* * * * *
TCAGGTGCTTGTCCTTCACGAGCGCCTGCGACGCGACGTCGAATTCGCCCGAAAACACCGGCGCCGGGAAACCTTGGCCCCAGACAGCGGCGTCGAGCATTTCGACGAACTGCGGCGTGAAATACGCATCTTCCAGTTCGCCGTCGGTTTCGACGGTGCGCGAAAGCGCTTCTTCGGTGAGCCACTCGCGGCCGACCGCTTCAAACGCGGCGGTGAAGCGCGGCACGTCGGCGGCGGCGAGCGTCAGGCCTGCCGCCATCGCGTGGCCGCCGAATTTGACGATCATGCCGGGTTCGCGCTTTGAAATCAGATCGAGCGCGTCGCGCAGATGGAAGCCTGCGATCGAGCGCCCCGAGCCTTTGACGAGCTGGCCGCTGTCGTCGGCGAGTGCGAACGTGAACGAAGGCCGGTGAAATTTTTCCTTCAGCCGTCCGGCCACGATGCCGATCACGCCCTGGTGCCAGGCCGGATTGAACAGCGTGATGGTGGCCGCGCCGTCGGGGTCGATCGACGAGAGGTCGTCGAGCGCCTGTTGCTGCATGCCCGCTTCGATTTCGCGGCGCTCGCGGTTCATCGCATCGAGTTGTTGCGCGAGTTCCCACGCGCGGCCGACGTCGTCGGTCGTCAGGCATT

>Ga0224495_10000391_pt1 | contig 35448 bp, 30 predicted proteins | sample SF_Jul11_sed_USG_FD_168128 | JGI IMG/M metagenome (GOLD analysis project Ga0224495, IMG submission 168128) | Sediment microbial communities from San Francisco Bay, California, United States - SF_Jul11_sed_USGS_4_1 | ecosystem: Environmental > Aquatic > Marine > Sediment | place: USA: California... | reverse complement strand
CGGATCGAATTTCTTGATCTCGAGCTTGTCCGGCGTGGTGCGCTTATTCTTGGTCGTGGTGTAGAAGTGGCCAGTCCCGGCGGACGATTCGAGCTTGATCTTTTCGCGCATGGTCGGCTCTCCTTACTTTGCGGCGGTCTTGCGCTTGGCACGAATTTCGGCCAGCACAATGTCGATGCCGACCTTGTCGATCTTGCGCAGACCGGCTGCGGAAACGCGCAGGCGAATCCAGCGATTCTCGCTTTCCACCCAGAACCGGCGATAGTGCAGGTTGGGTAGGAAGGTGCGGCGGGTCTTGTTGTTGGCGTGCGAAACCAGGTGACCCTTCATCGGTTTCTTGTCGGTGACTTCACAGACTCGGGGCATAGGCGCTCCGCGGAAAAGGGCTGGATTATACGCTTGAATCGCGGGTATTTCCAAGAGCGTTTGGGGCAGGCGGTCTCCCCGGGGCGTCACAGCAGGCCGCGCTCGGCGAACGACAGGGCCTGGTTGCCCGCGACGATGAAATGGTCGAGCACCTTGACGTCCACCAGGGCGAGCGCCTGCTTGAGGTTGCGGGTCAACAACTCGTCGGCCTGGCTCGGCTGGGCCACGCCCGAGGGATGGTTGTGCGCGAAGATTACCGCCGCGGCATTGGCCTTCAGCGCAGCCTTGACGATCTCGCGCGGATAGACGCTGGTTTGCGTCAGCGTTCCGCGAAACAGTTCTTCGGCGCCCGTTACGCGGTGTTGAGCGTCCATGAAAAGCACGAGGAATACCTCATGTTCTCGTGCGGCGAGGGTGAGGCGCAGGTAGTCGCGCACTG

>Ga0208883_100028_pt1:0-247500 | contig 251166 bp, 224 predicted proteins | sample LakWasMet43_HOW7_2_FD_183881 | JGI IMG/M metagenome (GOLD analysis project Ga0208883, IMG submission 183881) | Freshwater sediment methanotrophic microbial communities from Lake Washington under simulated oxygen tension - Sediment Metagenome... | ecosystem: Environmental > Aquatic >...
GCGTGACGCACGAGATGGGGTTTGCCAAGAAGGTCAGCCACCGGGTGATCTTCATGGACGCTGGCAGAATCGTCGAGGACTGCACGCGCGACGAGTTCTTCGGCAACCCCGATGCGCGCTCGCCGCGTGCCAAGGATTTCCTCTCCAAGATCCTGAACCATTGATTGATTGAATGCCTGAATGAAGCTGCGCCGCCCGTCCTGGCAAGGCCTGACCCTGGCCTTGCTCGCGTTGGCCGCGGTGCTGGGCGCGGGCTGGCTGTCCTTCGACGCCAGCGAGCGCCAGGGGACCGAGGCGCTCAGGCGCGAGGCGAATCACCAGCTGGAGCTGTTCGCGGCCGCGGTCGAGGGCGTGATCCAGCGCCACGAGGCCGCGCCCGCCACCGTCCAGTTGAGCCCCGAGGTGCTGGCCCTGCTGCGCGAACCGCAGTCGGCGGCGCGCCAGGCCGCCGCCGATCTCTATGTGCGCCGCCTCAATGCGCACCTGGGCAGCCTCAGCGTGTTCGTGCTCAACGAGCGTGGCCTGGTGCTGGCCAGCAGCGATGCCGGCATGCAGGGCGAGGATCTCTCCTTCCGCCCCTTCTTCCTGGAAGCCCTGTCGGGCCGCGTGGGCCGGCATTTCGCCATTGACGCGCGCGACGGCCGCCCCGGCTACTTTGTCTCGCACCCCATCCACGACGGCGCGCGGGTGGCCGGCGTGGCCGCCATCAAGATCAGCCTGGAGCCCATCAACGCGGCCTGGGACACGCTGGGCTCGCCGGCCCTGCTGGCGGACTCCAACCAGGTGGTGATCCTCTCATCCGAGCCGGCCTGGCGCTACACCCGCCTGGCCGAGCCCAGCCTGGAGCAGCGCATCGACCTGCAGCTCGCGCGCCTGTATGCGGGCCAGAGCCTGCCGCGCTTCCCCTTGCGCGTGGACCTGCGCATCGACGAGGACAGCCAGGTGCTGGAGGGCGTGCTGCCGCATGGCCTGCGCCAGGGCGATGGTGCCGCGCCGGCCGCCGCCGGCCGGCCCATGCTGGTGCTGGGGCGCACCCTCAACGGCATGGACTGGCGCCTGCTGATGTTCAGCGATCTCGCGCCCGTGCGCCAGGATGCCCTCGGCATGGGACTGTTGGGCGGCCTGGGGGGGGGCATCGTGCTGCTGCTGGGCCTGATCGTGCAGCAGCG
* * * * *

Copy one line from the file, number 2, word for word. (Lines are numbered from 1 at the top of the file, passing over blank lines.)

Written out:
>Ga0224495_10000391_pt1 | contig 35448 bp, 30 predicted proteins | sample SF_Jul11_sed_USG_FD_168128 | JGI IMG/M metagenome (GOLD analysis project Ga0224495, IMG submission 168128) | Sediment microbial communities from San Francisco Bay, California, United States - SF_Jul11_sed_USGS_4_1 | ecosystem: Environmental > Aquatic > Marine > Sediment | place: USA: California... | reverse complement strand